Wednesday, October 27, 2010

Pants Worth Their Weight In Gold

If you're a regular reader, you already know this, but I'm planning on riding along the Pacific coast next summer. I was firmly convinced that I'm a wimp by a friend assuring me that 40 miles per day is easy. I was kind of dreading even that amount of mileage per day. Looking at other people's itineraries for that ride, we'll probably have to average more than that per day.

Since I'm out of shape, lazy, addicted to coffee, and have a low tolerance for bike seats, I'm going to have to get ready for this ride. Since autumn is almost over this means that the only two seasons I have before the ride are winter and spring. This leaves me with only a few options: Train all winter and all spring for the ride, wait till spring to train (risking making the trip much more difficult due to lack of preparation), don't train at all (guaranteeing that the trip will be incredibly difficult or impossible to finish), or give up all together. The wisest option out of those could either be the first or the last. I need someone wiser than me to correct me if I choose the less wise of the two.

Since I am foolish enough to still want to do this ride, I'm going to select the first option of training all winter and all spring. Now this is foolish in a way because this is a ride that will cost hundreds to thousands of dollars more than sitting on my butt, not working, and will be incredibly painful for greater than 50% of the time. I'm glad I'm foolish though because it will give me a good story to tell people, almost as good as walking on the moon. I could also take a bible verse out of context that talks about God using the foolish to put to shame the wise, but I'll have the self-control to not do that.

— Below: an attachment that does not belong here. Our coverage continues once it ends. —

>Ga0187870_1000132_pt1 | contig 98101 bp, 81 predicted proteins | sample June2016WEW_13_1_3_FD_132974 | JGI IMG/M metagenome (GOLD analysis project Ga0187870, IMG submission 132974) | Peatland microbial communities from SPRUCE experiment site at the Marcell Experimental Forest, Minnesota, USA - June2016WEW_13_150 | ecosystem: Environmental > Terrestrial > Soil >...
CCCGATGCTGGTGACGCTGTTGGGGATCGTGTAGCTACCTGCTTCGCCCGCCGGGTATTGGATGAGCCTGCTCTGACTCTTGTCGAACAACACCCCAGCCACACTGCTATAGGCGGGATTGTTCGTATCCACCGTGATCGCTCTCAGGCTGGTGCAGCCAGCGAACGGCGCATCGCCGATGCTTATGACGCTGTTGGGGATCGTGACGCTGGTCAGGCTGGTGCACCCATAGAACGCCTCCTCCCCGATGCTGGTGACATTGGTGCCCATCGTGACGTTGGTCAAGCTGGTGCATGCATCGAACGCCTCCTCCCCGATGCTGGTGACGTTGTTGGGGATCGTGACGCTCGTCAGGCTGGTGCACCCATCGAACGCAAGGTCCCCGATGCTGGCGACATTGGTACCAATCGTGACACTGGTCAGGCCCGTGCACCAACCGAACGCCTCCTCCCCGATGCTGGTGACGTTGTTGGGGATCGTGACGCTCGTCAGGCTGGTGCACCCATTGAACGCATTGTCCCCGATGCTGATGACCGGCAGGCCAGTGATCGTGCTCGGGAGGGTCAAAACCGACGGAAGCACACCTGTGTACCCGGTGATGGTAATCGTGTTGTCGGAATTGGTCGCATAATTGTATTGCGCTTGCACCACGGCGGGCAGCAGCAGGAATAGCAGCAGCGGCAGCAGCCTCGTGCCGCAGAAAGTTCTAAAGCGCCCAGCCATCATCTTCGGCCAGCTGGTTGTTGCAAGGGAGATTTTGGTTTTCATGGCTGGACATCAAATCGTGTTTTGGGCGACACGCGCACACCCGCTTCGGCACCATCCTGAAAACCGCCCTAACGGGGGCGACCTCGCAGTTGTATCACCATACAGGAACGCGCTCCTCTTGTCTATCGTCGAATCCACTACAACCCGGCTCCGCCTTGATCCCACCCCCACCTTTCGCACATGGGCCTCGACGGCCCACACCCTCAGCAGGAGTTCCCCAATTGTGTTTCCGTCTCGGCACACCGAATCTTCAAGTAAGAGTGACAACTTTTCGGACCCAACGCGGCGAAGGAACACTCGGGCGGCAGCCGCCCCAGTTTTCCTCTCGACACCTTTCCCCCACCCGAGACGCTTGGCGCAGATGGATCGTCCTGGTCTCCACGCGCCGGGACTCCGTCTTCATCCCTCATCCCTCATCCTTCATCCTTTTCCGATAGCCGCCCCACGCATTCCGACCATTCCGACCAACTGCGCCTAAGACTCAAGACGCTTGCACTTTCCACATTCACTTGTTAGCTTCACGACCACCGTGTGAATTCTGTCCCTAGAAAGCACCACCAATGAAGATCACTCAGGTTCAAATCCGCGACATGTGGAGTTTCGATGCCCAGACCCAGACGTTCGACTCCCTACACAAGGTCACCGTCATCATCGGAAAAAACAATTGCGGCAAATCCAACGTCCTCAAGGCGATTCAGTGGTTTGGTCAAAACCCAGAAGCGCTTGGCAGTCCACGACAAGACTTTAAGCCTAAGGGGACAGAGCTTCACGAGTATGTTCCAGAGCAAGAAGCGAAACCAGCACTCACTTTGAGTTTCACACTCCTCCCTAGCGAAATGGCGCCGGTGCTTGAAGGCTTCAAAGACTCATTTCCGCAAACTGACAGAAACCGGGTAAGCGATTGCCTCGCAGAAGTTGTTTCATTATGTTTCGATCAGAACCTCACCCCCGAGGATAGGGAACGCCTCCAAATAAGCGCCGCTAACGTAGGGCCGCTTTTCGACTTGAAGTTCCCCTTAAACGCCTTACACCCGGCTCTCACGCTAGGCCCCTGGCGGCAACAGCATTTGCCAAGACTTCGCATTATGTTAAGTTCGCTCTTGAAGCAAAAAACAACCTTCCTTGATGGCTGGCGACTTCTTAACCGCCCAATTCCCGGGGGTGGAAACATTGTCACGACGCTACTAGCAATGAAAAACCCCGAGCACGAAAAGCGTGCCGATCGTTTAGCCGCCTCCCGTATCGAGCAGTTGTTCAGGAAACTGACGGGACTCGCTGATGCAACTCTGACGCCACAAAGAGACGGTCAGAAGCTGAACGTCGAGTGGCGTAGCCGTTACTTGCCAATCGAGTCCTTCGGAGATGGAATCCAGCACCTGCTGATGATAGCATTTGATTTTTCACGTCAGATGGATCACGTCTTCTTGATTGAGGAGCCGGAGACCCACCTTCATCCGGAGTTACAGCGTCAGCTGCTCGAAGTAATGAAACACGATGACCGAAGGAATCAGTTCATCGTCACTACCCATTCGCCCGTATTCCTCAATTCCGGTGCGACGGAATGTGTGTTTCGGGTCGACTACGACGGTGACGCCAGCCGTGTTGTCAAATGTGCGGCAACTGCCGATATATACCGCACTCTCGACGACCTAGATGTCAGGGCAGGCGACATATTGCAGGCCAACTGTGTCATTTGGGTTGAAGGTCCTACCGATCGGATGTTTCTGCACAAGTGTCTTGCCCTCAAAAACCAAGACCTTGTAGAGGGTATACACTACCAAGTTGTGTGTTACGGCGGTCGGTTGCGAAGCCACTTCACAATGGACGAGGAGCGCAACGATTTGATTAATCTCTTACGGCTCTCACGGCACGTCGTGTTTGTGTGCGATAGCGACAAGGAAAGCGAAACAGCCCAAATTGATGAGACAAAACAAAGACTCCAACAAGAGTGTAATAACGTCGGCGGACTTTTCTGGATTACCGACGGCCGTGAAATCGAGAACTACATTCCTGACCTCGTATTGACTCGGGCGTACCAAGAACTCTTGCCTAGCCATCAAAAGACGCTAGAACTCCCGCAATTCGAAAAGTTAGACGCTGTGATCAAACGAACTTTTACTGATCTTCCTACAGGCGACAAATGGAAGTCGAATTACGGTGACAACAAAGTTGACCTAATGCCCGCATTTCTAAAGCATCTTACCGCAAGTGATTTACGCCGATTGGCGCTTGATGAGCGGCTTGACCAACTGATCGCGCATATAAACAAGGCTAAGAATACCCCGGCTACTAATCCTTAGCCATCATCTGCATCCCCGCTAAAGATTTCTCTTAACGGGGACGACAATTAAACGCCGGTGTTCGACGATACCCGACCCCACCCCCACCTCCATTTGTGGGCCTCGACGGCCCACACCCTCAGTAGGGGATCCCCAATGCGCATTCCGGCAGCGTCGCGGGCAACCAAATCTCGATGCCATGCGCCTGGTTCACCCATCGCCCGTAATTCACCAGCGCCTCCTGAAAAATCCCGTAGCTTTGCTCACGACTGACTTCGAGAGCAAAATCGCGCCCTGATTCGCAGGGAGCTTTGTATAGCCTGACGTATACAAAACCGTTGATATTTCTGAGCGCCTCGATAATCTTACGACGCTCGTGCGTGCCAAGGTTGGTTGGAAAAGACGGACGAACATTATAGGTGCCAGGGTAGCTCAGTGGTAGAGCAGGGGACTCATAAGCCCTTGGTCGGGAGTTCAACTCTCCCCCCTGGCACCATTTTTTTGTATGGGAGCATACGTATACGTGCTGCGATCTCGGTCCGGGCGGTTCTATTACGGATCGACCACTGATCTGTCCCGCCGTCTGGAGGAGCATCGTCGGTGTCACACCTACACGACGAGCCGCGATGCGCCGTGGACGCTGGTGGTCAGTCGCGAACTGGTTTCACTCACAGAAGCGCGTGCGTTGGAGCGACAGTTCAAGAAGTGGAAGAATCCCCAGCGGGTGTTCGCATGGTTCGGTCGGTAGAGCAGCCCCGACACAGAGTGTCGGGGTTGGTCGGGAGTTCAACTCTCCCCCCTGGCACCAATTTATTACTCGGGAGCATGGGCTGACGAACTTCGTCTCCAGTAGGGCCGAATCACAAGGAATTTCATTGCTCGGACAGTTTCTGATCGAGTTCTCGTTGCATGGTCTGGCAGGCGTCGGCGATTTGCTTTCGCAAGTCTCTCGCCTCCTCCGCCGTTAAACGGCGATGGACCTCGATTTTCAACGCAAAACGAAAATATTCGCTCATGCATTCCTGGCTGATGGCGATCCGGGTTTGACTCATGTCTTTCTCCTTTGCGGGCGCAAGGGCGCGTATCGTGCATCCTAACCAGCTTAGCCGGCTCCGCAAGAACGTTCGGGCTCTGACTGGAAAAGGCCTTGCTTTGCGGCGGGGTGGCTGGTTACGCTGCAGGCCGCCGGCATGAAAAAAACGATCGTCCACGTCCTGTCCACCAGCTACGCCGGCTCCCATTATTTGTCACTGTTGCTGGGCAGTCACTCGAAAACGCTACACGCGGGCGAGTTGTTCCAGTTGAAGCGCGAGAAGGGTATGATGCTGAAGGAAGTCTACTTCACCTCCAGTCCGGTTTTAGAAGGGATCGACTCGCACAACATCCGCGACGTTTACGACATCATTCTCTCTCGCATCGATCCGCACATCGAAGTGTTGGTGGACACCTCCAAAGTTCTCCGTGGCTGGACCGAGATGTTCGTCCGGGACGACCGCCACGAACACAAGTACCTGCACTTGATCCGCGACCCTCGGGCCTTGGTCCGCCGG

Training in winter means pain. Exercising when it's cold out is painful and riding a bike in the wind gives you a 50/50 chance of it being a blast or excruciatingly difficult. This assumes the wind is either blowing east or west and you're riding east or west, which, I've noticed, is almost always the case on the front range.

As an Alaskan, everyone thinks I should be able to handle the cold. This is a bad assumption. What they should assume, however, is that since I am an Alaskan, I know how to be prepared for the cold. Consistent with the ideal Alaskan stereotype, I know that I need to get some warm clothes for my winter training. The main piece of clothing I need is warm cycling pants. Believe it or not, jeans are non-ideal pants for riding bicycles. Bad things happen when you wear jeans too much and I'll leave it at that.

So, the purpose of this entire blog post was to tell you that I need some warm cycling pants. REI has plenty, but the cheapest ones are $70 and I'm cheap. So unless I can find a suitable alternative, I might just have to bight the bullet and pay the $70. It's all for the cause of the ride and I'm already realizing that the ride will be expensive. We'll see how it plays out, but I may just end up buying these pants and they would officially be the most expensive pants I've ever bought.

I told The Momma about these $70 dollar pants and she asked me if I thought that was expensive. I was taken aback by this, but only for a few seconds because she informed me that my slurred speech after watching that darn Broncos game made it sound like I said $7.00.

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